Vermont Humanities

The Evolution of Jazz

Ray Vega and his quartet present a musical program at the Rutland Free Library demonstrating the elements of Jazz. The ensemble will address the ever changing styles of the music from the Blues to Ragtime to Traditional to Swing to Bebop and beyond. Vega and the members of his ensemble will participate in a question and answer session at the end of their presentation.

Dick Thomas Johnson from Tokyo, Japan, CC BY 2.0 , via Wikimedia Commons

South Korean Cinema, aka K-Cinema: What’s in a Name?

What does South Korea’s vibrant cinema have to say about our understanding of society and the human subject? Hyon Joo Yoo will unpack how South Korean cinema, as an aesthetic response to conditions in South Korea and beyond, reflects upon the universal human subject in the era of global capitalism.

The words LOVE YOUR NEIGHBOR stenciled on the side of a white building in blue and red paint

Religion is Always in the Room

In this presentation from the Brownell Library in Essex Junction on November 1, 2023, University of Vermont Professor Ilyse Morgenstein Fuerst discusses religious literacy, what we mean when we say religion, and how even if you are not religious, religion still impacts your life.

Author Nikhil Goyal speaks in a library wearing a white shirt

Live to See the Day: The Violence of Underfunded Schools and Poverty

Drawing on nearly a decade of reporting, Live to See the Day by sociologist and policymaker Nikhil Goyal follows the lives of students overcoming challenges created by poverty and discrimination to graduate high school. Goyal confronts a new age of American poverty, after the end of “welfare as we know it,” after “zero tolerance” in schools criminalized a generation of students, after the odds of making it out are ever slighter.

Coming of Age in Vermont: Transits of Youth in a Complexly Interwoven World

In the 1920s, Margaret Mead’s book Coming of Age in Samoa ignited fiery debate about the influence of culture in adolescent development. Anthropologist Kristin Bright considers this legacy for how we think about the entanglements of AI and coming-of-age today by drawing on ethnographic research in Vermont and Canada and exploring how youth imagine themselves in ways that stretch, use, and refuse digital technologies.

From Piano Playing to the Player Piano, 1900 Through the Roaring 20s

In this Fall Festival 2023 event at the Main Street Museum in White River Junction, Artis Wodehouse pianolizes (foot-pump) a representative group of piano rolls from the early 1910s to the 1920s on the Main Street Museum’s player piano. They provide musical guideposts for her description of the significant cultural and musical impact of the play piano’s unprecedented ability to deliver a musical performance.

Duke Ellington wears a blue suit and smiles as he points his finger off to the right, behind him is a band of four men with horns in blue suits in front of a blue and orange background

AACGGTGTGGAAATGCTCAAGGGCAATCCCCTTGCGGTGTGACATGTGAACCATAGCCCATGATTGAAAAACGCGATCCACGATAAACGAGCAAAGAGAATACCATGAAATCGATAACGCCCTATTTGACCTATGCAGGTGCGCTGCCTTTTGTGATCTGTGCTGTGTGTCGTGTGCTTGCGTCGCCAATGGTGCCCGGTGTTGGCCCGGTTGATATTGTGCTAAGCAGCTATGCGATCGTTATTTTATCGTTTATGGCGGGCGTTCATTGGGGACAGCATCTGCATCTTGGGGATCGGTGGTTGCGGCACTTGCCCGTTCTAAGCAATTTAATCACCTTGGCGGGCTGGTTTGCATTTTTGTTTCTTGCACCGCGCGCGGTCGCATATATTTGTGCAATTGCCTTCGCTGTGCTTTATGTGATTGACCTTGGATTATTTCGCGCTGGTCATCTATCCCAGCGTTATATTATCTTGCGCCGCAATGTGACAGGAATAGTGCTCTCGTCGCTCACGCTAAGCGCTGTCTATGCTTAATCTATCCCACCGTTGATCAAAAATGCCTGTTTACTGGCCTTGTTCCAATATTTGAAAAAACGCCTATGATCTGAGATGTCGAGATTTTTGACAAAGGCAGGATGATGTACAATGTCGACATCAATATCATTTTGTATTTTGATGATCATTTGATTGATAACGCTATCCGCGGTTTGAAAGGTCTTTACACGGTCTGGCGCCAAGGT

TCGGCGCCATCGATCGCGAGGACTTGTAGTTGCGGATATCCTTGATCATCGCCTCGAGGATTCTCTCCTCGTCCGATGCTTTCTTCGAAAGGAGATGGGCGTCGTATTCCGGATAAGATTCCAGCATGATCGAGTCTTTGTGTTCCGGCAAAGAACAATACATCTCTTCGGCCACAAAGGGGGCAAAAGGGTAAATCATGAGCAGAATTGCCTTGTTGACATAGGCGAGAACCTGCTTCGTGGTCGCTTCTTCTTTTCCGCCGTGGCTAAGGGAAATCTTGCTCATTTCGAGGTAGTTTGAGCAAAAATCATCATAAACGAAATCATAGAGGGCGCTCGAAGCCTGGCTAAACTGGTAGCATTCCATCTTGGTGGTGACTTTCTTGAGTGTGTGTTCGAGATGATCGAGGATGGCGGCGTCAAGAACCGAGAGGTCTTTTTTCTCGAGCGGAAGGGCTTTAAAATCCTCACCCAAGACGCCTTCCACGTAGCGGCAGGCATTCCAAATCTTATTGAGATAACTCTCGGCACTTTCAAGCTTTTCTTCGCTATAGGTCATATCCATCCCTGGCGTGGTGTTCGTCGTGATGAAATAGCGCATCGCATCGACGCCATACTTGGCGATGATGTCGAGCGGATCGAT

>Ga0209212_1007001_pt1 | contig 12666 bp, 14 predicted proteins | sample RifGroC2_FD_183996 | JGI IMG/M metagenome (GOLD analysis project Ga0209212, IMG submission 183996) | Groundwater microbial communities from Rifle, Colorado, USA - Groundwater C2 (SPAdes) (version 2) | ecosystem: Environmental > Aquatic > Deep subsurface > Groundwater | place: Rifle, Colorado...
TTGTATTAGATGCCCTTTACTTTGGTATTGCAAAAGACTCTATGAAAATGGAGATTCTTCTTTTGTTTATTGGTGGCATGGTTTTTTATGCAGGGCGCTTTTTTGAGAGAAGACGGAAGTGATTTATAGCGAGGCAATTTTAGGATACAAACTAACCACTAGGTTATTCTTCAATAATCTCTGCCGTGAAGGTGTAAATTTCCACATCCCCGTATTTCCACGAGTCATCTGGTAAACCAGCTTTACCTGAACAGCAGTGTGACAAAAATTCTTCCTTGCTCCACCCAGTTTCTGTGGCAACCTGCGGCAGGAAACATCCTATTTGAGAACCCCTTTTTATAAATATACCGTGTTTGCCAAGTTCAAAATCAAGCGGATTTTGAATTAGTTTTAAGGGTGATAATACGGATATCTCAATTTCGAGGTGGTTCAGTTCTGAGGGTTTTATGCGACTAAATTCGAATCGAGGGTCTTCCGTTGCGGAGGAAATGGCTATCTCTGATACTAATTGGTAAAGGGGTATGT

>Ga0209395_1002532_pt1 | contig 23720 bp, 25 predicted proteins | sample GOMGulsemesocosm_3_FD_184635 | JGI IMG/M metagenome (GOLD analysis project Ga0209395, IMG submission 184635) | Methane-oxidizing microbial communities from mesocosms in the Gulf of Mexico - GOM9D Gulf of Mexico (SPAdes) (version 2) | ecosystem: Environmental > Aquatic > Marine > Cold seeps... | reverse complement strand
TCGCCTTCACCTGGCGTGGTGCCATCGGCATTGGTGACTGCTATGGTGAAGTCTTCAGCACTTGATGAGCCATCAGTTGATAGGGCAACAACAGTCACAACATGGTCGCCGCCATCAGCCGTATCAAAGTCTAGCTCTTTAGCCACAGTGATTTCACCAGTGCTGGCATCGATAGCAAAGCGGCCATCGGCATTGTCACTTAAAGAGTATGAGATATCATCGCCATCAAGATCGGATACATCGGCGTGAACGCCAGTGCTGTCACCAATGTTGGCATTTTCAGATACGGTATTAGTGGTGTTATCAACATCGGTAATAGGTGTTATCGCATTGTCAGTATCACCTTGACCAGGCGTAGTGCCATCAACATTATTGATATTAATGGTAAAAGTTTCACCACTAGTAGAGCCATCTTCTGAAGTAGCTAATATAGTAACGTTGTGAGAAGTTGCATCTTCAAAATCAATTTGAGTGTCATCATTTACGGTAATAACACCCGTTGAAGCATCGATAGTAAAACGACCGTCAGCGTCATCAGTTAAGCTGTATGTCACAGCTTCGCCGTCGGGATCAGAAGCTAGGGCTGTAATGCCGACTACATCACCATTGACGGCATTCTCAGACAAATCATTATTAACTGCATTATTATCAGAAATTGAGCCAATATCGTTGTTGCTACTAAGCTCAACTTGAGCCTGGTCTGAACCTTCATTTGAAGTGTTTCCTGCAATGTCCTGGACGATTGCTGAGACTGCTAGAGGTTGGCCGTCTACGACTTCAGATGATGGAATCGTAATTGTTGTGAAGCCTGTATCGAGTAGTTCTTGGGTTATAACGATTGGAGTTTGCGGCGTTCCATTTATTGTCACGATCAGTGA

Melodic Wanderlust: Duke Ellington’s Far East Suite

Originally titled “Impressions Of The Far East,” this Duke Ellington/Billy Strayhorn suite was inspired by the Ellington Orchestra’s State Department-sponsored tour of the Far and Middle East in the fall of 1963. Reuben Jackson explores this extended work, which is imaginative and swinging, radical yet accessible.

Amazon Workers on strike during the pandemic, with one person in a mask holding a sign that reads UNION

An Injury to All: Labor Struggles During and Beyond the Pandemic

During the pandemic, workers fought back against dangerous workplaces, low wages, and polarizing politics. Jamie McCallum examines the long shadow of labor militancy and workplace organizing that began during the pandemic, building on hundreds of interviews with workers and a mountain of other data to look at the pandemic through the eyes of the American working class.

Sean Clute makes a sandwich on a table in front of a fireplace, wearing a white shirt and black tie, while John Killacky speaks into a microphone wearing glasses, a white shirt, and a vest.

The 1960’s Fluxus Art Movement: Blurring Art and Life

The 1960s Fluxus art movement included unconventional artists who created inter-media performative events that challenged the very notion of authorship and how art is made, presented, and received. Join Fluxus-era-inspired artists John R. Killacky and Sean Clute as they discuss this movement and the creation of their new video FLUX.

Rene Pellerin wears a baseball cap and dark winter clothing and stands between a woman with gray hair and a young boy with curly brown hair, all three standing in front of a horse on a city street

When Cultures Collide

Enter the world of the DeafBlind with René Pellerin as he recounts stories from his personal experiences as a DeafBlind person living with Usher Syndrome. “Rene The Unstoppable” uses humor to tell stories of his travels with and without support, frustrations and comic blunders experienced in both the hearing and Deaf worlds, and how he’s overcome obstacles along the way.